Things to consider before participating in a student riot

A student who is rioting is chased by riot police.
Why is it that students the world over often march through city streets instead of peacefully studying in their classrooms? What do they hope to gain by creating an uproar? Are their actions planned or are they spontaneous? What should the individual student consider when he sees such demonstrations building up?"

Points to Ponder


Without doubt in many instances there have been gross injustices that have motivated students to riot. Their actions appeared to be justified.

However, it would be dangerous to conclude that all student uprisings are of such a nature. There are other elements involved that the student would do well to consider before getting enmeshed in the mobs.

Where the demonstration is spontaneous, as many seem to be, does the average student who finds himself involved know all the facts concerning the issue?

How many who are spectators, or merely curious, and get swept along with the crowd have had time to make a calm analysis of the situation?

Would there be time to ask one of those participating about the background and intentions of the group? There is little likelihood of getting all the answers to these questions when a mob is already on the move.

While the demonstration may appear justified on the surface, it might be otherwise if all the facts were known. Where emotion has begun to run riot, it is difficult to obtain rational answers to one’s inquiries.

Very serious danger is that of getting swept up into a student demonstration that seems innocent enough on the surface, whose motives appear to be honest and justified, but which demonstration is being manipulated and used by elements whose motives are not at all pure.

By succumbing to the mob fever, which is so easily aroused in any mass demonstration, students can unwittingly become the tools of right-wing or left-wing radicals who do not embrace their ideals.

Unknowingly, these sincere students will actually assist such radical elements to destroy an established government and to pave the way for a government that is fashioned according to the warped views of those extremists.

Another very serious aspect for the student to consider is that frequently these demonstrations lead to something the student had not anticipated when he first went along with the group.

What was intended to be a peaceful demonstration can quickly turn into a disaster.

Harsh words can turn into shoves, followed by fists, which could lead to retaliation by bullets.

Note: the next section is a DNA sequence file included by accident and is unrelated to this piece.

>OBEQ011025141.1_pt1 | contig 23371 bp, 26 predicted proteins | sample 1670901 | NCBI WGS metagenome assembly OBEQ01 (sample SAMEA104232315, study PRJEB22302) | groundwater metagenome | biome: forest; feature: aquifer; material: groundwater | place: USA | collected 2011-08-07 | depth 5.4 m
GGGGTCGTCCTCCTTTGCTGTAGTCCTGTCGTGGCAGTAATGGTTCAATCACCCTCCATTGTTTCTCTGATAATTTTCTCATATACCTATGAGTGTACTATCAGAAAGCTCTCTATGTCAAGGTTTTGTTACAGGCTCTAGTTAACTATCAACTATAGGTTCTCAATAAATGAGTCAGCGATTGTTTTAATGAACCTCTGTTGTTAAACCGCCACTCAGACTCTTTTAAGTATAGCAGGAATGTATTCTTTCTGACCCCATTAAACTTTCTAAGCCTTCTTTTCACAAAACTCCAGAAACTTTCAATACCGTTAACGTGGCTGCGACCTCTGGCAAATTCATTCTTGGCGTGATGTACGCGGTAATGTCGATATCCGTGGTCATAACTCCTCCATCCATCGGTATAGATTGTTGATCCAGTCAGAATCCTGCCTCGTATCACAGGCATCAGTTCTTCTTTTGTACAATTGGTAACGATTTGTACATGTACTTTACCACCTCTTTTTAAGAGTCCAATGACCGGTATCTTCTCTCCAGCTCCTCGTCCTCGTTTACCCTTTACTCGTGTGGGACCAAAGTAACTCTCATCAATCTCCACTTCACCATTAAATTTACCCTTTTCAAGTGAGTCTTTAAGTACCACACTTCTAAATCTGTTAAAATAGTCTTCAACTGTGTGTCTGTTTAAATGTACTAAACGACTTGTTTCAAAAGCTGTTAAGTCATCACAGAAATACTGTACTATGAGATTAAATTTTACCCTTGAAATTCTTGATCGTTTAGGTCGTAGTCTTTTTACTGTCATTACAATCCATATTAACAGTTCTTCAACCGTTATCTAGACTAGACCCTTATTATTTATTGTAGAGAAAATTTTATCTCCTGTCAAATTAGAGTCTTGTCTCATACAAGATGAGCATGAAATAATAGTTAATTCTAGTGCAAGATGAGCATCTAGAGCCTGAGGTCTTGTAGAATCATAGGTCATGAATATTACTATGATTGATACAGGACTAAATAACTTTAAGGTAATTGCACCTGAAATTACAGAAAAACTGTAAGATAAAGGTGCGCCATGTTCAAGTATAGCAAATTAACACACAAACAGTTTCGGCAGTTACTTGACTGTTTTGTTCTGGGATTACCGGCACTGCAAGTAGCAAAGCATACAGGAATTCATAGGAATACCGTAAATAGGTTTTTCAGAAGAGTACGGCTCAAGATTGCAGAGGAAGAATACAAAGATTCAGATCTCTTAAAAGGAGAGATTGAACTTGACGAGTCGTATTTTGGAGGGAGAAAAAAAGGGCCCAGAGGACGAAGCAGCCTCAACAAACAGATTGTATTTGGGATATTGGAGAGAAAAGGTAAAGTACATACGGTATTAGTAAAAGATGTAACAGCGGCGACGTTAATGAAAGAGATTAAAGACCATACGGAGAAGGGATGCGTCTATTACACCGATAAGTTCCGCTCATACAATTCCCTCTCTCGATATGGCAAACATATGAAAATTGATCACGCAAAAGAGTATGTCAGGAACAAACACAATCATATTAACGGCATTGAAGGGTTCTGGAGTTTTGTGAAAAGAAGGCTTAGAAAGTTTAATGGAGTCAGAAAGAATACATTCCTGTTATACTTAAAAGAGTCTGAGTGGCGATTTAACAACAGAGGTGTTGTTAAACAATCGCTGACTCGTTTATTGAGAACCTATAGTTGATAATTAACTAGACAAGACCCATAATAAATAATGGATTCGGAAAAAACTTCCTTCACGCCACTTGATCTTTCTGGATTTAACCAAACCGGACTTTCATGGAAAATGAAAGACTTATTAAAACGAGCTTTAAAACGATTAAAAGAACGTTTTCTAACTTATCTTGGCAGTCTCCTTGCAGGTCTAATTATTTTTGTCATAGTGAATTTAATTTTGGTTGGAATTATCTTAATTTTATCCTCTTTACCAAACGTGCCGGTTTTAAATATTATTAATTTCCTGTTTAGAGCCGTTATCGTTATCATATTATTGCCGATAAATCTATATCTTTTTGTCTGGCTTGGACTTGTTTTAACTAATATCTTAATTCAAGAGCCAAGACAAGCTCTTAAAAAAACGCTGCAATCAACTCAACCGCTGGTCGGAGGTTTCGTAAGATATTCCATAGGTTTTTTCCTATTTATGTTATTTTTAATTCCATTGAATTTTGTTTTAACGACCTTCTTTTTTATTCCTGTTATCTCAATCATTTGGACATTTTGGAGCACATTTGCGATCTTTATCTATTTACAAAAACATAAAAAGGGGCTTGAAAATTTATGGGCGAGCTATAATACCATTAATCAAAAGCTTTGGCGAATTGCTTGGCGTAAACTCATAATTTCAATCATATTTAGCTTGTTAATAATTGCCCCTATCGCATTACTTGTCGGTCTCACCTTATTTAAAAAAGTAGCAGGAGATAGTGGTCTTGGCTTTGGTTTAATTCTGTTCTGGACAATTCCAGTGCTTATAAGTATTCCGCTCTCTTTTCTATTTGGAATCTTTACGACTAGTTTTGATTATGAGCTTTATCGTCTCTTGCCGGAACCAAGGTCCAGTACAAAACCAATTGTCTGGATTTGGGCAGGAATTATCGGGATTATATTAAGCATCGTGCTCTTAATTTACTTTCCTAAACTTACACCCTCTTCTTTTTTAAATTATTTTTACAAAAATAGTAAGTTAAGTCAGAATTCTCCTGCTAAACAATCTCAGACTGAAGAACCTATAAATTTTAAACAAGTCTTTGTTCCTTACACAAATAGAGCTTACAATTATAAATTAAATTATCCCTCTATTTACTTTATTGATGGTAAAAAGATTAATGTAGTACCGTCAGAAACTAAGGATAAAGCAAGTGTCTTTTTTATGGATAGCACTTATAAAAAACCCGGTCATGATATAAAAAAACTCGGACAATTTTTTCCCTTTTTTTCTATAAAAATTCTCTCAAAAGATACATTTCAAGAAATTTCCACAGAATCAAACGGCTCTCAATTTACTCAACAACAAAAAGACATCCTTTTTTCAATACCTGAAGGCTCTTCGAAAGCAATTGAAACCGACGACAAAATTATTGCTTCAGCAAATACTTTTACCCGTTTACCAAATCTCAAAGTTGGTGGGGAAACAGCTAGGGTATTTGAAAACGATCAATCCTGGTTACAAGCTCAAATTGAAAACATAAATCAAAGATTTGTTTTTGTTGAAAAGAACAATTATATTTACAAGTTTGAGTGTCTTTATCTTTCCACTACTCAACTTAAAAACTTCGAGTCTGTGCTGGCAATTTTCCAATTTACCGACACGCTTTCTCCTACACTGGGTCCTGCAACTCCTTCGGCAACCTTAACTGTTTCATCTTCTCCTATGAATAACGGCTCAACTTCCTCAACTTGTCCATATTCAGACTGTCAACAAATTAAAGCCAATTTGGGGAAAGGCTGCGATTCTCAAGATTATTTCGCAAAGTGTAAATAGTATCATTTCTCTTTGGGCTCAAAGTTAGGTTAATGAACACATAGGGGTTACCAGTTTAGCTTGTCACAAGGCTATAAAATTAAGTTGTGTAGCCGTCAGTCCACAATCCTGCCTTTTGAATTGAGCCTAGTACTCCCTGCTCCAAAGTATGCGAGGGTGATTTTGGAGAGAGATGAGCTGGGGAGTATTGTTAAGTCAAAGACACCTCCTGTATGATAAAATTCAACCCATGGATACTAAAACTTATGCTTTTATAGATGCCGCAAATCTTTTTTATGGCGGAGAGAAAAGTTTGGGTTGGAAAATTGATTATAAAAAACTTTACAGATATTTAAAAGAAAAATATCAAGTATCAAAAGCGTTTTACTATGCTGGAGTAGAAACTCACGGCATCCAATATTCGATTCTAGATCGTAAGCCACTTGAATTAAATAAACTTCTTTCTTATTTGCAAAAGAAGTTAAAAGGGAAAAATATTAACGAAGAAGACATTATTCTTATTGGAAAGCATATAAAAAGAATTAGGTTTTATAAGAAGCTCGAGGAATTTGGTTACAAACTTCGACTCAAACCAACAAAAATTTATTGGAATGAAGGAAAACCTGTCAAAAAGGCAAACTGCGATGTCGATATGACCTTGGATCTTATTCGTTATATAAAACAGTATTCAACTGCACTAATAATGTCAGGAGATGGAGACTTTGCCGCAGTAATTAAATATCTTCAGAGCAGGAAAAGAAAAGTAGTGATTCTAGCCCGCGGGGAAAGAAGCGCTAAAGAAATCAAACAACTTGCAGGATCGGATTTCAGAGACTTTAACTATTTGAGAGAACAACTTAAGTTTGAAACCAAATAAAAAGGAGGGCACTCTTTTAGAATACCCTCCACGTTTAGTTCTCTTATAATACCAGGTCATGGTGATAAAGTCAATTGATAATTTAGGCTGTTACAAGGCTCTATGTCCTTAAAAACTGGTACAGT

All of a sudden a student can find himself in a street where blood is being spilled, when that may have been the farthest thing from his mind when he started.

Consider, too, the results. While it is true that student demonstrations have, at times, stimulated military men to overthrow oppressive rulers, they have often failed to achieve student objectives. 

Even when a bad government is overthrown, the students cannot be certain that the new government will be an improvement.

The injustices and oppression's to which they objected can, in time, return and even intensify.

Consider Youthful Immaturity


The immaturity of the students must be considered also.

This immaturity is clearly evident in their readiness to demonstrate wildly against such things as a raise in bus fares, new dormitory regulations, examinations, governmental decisions, and so forth.

Resorting to public disorder as a way to make known their displeasure or their opinions is not the course of mature thinking.

Such impetuousness causes needless injuries, property damage and deaths. The death of just one student is a very expensive price to pay for protesting a raise in bus fares.

When students want to make known their views on a matter that concerns them, they can do it in a peaceful and mature manner rather than resorting to the emotional display of an unreasoning mob.

Mob action is the path of anarchy and not the path of law and order. It is not the way for students to learn how to be law abiding citizens who have respect for the property and rights of others.

When they surge through a city as an emotional mob, setting streetcars ablaze, overturning police cars and destroying public buildings, they are injuring the common people, whose tax money paid for such things.

When they destroy private property, they harm innocent people. Such vandalism puts them in the class of undisciplined delinquents.

This latter point is to be taken into consideration. Not all student mobs have as their foundation a righteous or just cause.

Some of these riots are only expressions of youths filled with rebellion against any established authority. It is just part of youth’s rebellion against parents, school and government.

This can be seen in the fact that the greatest increase in the crime rates of most countries is among those under the age of twenty-one.

Yes, many riots find their roots in unrighteous hatred for minorities, disrespect for established authorities and a youthful rebellious spirit against the world.

Therefore the hazards of indulging in such student riots are, therefore, far greater than any immediate benefits to be derived.

Many students, after participating in such riots, have apologized and expressed their dismay at having been caught up and used in something they had not anticipated.

So consider these things before you decide to join such riots.

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